Oil pressure light
Your oil pressure light will come on if the oil pressure in the engine is too low or too high. Both causes can result in serious damage to your engine, so you will need to investigate this warning light as soon as possible. If the problem is low pressure and you have extra oil in your car, you should be able to resolve the situation and get back on the road in a few minutes.
When pulling over to check your oil, be sure to park on a flat surface. Stopping your car on an incline will stop you from getting a true oil-level reading. Remember to wait a few minutes after pulling over to let your oil settle before checking it. The follow these instructions:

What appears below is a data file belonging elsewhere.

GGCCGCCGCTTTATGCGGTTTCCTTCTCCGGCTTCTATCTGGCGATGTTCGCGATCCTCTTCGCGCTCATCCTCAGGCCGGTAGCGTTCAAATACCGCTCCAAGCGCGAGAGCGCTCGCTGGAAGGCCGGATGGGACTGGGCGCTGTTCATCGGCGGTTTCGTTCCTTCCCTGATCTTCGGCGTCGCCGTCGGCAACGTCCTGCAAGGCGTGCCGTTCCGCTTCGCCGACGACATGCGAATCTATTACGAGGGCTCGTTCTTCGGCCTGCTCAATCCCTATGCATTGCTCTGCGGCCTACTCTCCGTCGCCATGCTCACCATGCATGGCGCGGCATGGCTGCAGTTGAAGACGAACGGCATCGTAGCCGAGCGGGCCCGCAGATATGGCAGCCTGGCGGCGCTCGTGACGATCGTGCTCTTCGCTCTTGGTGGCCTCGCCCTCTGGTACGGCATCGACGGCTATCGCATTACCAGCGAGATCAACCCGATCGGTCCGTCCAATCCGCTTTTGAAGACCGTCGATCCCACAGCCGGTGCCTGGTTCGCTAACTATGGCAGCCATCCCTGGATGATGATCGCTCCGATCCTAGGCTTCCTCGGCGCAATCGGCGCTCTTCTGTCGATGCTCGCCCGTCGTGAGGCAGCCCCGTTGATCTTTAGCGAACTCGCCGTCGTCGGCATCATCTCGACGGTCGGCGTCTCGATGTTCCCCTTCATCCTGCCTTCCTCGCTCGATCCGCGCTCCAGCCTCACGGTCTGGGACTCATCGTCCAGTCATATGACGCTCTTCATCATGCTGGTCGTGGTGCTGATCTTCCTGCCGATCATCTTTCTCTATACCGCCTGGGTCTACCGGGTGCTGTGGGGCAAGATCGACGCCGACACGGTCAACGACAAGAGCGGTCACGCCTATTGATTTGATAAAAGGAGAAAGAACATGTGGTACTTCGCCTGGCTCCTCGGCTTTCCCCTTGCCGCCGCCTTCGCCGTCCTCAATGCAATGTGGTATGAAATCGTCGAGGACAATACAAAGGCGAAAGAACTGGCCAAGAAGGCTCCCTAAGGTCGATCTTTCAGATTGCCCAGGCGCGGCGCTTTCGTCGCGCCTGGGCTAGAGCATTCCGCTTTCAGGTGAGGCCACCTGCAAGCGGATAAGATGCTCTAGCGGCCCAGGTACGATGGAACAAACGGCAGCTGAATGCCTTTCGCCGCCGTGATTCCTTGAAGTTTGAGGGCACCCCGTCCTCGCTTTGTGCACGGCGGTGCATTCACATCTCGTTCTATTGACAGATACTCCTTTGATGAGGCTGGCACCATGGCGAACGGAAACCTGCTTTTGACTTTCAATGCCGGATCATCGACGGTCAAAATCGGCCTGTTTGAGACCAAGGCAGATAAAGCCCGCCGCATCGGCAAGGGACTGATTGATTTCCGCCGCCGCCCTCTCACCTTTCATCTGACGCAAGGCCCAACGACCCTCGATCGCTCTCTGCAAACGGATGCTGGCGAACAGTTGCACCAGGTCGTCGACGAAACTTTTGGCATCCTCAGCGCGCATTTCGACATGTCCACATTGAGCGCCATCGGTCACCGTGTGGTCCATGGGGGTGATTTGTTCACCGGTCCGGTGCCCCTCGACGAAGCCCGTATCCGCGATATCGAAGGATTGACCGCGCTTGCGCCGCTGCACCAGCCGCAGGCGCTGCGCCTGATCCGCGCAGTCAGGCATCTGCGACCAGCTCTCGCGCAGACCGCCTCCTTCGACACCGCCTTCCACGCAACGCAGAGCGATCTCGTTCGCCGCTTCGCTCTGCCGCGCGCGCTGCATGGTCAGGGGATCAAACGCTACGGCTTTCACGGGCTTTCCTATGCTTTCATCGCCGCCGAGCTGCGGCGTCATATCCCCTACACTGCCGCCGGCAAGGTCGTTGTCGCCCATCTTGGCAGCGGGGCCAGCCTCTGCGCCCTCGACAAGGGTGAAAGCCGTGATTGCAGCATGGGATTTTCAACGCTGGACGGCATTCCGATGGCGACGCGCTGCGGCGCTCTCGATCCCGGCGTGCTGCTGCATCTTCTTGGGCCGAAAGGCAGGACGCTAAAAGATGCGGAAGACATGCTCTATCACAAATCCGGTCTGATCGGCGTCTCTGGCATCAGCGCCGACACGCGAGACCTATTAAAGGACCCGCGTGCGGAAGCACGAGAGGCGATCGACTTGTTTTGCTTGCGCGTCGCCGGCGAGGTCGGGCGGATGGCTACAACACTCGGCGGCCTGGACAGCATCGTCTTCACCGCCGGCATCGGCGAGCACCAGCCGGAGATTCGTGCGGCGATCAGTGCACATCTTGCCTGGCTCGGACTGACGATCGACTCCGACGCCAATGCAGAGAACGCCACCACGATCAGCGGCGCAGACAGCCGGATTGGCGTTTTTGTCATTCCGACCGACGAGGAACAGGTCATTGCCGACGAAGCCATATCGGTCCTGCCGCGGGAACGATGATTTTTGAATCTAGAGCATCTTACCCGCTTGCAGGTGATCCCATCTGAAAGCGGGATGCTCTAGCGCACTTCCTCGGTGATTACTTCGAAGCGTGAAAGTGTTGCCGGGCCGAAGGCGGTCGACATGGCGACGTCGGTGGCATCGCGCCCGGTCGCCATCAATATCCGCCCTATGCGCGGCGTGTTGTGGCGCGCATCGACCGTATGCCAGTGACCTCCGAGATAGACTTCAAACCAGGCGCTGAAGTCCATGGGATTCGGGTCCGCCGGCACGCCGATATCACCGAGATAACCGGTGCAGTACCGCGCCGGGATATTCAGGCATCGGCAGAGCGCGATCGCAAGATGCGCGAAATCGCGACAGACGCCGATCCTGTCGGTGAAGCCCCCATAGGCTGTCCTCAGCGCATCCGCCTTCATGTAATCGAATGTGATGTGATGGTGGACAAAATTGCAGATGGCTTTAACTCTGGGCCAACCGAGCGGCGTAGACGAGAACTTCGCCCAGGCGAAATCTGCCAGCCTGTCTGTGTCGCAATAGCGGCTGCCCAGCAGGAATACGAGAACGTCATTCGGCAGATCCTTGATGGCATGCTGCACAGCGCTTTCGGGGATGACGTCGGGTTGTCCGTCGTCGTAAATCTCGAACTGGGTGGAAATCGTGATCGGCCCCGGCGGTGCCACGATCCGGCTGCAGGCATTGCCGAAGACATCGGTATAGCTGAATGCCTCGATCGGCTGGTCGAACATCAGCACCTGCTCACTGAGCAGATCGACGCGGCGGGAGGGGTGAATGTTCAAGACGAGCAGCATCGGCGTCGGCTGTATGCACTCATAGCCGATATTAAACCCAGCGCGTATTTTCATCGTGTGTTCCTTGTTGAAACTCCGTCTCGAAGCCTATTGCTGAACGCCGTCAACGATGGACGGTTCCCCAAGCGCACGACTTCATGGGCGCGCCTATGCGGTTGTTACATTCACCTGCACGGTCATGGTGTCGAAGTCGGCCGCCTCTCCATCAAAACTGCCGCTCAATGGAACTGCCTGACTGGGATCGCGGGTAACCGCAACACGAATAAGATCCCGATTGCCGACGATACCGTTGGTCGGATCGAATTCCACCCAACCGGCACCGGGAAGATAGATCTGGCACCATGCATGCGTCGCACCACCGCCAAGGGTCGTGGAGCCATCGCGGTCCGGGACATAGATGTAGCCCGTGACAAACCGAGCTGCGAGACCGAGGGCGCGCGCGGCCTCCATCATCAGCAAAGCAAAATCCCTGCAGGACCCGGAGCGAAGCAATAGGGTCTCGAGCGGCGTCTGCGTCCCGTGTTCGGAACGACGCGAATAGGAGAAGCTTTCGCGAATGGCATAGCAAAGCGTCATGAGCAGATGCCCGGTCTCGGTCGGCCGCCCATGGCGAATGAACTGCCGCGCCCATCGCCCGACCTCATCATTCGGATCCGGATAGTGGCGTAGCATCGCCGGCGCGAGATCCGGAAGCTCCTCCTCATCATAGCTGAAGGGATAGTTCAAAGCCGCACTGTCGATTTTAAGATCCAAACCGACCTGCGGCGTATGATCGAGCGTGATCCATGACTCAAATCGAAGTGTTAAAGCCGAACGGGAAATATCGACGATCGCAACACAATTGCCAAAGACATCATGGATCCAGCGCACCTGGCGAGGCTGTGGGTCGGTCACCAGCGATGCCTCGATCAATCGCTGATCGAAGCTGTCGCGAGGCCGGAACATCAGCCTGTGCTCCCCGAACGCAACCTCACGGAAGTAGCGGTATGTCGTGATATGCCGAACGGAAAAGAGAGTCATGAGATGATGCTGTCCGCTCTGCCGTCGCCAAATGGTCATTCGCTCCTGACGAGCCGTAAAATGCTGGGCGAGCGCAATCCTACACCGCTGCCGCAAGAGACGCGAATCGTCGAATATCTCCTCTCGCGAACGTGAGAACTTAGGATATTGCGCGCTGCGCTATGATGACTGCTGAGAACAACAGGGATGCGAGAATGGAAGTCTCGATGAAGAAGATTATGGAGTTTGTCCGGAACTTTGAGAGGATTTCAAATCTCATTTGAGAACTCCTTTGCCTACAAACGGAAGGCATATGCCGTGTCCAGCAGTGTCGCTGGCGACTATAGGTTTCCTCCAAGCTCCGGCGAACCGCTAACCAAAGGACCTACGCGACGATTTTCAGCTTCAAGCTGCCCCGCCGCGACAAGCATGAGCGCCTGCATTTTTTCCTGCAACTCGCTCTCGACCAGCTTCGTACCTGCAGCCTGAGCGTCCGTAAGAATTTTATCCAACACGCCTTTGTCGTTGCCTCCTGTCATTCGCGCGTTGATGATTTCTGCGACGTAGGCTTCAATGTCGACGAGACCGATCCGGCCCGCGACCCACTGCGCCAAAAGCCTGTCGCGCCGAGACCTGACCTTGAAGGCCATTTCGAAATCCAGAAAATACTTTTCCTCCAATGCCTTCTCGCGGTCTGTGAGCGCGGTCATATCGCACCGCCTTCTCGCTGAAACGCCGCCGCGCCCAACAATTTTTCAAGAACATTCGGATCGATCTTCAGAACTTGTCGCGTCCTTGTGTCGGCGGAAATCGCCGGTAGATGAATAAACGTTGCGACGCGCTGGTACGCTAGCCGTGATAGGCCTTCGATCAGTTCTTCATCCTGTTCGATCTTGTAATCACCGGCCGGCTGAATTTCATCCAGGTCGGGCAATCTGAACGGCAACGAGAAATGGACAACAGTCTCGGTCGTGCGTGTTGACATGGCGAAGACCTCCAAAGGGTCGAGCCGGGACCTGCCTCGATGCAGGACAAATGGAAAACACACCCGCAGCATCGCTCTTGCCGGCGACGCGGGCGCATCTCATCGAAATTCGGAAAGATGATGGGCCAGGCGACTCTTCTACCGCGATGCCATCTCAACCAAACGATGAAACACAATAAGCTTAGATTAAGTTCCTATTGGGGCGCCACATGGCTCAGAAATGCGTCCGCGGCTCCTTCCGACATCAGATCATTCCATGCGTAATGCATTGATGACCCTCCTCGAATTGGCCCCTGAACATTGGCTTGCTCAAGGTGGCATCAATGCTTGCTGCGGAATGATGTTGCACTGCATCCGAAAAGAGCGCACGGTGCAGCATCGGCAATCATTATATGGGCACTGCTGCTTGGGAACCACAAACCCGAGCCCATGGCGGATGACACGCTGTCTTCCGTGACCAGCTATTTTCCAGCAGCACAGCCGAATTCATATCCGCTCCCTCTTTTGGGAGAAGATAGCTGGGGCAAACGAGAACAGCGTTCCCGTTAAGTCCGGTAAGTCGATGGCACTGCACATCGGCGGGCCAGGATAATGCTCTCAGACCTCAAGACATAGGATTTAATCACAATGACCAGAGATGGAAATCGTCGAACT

First up, you will need to locate the dipstick.
They are usually topped with a brightly colored metal or plastic ring which serves as a handle. When you have removed the dipstick from its holding shaft, use a tissue or rag to wipe it down.
Re-insert the dipstick all the way into the shaft and hold it there for a few seconds, before removing it again to check the oil level.
If the level is too low, the mark left by the oil will end below the lowest marker on the dipstick. If this is the case, add another quart of oil to the engine.
If the level of oil is too high, your oil pressure light is on despite a normal reading or if the oil appears to be contaminated with dirt, sludge, bubbles or another residue, you will need to get a mechanic to check out your engine.
Battery warning light